Dealing with property division in divorce is a complicated process. Some parts can be relatively straightforward ”“ tangible assets like bank accounts and property, for example. But what about intangible assets, things that are difficult to value? For couples who own intellectual property, such as patents and trademarks, an equitable division can be incredibly complex. How do you figure out the value of an idea?
The vast majority of divorcing couples will probably not have to worry about intellectual property in divorce, but for authors, musicians, actors, artists, business owners and startup founders, etc., serious consideration must be given to the value of trademarks, patents and copyrights.
Who Owns A Patent, & How Is It Split In Divorce?
Generally, someone with an interest in an intellectual property has two choices in divorce. The first of those is to have the value of the assets appraised to determine if the assets are subject to valuation. While this can be expensive, it can help the IP holder fight for a final division of the property, eliminating any potential entanglements involving the ex-spouse in the future.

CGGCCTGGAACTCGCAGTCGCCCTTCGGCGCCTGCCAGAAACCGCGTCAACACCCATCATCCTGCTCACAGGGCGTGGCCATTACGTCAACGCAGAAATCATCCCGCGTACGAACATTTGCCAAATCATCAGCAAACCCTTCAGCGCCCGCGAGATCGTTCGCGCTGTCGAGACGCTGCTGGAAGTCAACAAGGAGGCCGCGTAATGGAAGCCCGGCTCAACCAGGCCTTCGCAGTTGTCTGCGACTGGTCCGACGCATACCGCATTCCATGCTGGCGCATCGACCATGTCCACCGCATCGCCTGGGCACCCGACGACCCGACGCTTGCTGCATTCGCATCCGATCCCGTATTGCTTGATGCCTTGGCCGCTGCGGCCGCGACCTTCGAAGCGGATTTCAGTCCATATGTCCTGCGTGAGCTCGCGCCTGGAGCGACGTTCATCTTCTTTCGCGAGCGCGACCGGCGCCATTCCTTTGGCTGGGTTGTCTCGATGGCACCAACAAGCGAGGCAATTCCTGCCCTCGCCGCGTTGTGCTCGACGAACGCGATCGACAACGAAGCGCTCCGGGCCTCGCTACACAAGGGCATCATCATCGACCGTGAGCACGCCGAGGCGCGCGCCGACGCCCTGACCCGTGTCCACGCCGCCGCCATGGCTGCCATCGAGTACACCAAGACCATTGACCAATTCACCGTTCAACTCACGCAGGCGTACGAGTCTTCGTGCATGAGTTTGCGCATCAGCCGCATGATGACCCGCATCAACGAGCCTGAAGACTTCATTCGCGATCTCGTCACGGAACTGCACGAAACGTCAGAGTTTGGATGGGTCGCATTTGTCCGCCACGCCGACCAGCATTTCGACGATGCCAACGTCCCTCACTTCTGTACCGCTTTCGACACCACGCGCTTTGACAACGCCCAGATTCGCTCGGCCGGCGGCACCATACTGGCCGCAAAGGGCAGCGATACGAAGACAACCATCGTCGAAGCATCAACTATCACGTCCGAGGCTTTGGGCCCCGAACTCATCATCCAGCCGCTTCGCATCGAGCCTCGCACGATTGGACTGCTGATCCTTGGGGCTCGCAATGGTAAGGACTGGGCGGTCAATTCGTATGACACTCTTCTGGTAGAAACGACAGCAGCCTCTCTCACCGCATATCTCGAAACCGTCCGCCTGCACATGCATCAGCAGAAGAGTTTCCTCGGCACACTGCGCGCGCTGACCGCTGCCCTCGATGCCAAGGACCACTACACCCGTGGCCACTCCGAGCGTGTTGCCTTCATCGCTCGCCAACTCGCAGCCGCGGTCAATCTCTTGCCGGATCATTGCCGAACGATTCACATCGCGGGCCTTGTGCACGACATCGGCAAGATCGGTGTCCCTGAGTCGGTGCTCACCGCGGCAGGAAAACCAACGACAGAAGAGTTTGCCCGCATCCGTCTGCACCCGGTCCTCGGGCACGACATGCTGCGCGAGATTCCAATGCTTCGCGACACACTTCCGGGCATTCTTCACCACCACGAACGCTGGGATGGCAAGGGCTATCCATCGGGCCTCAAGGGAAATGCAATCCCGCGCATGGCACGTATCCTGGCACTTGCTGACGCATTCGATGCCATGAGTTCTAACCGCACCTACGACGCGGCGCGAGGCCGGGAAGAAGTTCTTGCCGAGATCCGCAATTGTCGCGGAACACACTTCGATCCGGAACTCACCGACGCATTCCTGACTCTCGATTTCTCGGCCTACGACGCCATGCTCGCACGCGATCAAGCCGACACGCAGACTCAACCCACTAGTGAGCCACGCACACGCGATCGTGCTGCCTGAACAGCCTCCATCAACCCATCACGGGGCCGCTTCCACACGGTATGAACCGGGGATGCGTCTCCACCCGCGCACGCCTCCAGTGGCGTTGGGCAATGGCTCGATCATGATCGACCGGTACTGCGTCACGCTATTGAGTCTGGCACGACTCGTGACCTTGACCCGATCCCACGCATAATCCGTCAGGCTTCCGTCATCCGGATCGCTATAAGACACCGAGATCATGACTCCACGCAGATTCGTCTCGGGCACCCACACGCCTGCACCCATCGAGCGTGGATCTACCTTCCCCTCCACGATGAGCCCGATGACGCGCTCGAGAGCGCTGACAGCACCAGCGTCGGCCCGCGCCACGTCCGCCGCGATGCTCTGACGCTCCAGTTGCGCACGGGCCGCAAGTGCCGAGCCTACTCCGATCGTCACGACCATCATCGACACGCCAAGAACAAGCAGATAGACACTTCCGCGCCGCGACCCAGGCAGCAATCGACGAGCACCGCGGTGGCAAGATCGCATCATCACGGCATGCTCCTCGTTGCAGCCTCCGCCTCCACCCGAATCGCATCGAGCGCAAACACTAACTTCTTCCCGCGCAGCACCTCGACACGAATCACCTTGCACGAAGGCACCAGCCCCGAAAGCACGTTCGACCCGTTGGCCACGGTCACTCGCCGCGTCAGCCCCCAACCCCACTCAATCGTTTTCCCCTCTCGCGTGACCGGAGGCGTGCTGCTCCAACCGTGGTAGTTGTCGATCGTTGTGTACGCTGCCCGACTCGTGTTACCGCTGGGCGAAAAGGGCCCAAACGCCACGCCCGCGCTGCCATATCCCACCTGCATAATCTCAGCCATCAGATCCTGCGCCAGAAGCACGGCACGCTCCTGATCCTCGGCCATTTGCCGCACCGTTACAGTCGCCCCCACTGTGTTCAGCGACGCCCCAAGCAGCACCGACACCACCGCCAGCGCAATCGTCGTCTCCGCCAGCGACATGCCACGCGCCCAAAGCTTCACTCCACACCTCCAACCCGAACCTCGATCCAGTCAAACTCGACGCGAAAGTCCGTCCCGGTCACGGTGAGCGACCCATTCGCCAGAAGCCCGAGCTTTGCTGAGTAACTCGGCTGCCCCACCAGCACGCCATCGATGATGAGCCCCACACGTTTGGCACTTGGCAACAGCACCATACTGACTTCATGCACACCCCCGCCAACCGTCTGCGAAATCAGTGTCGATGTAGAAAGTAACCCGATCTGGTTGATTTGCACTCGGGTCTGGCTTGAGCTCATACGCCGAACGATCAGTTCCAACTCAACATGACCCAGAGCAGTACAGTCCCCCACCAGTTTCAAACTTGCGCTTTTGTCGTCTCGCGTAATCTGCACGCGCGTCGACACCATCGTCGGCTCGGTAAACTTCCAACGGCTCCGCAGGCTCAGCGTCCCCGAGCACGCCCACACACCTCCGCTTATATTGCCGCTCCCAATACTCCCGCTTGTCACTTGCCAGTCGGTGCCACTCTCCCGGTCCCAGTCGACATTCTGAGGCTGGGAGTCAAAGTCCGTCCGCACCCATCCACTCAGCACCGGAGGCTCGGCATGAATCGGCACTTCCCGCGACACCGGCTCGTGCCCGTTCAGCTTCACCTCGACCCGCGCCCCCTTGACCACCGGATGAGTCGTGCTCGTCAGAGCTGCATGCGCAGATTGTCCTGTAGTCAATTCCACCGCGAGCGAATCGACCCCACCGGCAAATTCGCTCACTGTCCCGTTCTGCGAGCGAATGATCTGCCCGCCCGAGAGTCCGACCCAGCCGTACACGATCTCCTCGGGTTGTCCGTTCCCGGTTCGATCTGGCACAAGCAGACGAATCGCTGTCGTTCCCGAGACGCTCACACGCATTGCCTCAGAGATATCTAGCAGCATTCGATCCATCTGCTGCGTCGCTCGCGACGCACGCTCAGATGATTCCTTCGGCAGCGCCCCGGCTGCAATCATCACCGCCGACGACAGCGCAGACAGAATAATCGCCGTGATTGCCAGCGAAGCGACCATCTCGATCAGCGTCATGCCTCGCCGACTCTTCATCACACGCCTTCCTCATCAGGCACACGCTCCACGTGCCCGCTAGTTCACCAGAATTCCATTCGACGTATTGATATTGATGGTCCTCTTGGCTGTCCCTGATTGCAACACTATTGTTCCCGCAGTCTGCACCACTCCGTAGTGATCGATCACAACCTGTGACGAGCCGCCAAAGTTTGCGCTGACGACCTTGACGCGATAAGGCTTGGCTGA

The second option is for the couple to come to an agreement on a proportional split of some type of the proceeds from the intellectual property holdings. For example, the property holder could offer a percentage of the royalties to the spouse on a continuing basis. Depending on the relationship between the two, however, these sorts of entanglements may be undesirable, or there may be problems determining exactly how much of the future royalties should go to the other spouse.
At any rate, intellectual property is very complex and you should discuss any reservations with your financial advisors, IP experts and your family law attorney to scope out the best path moving forward.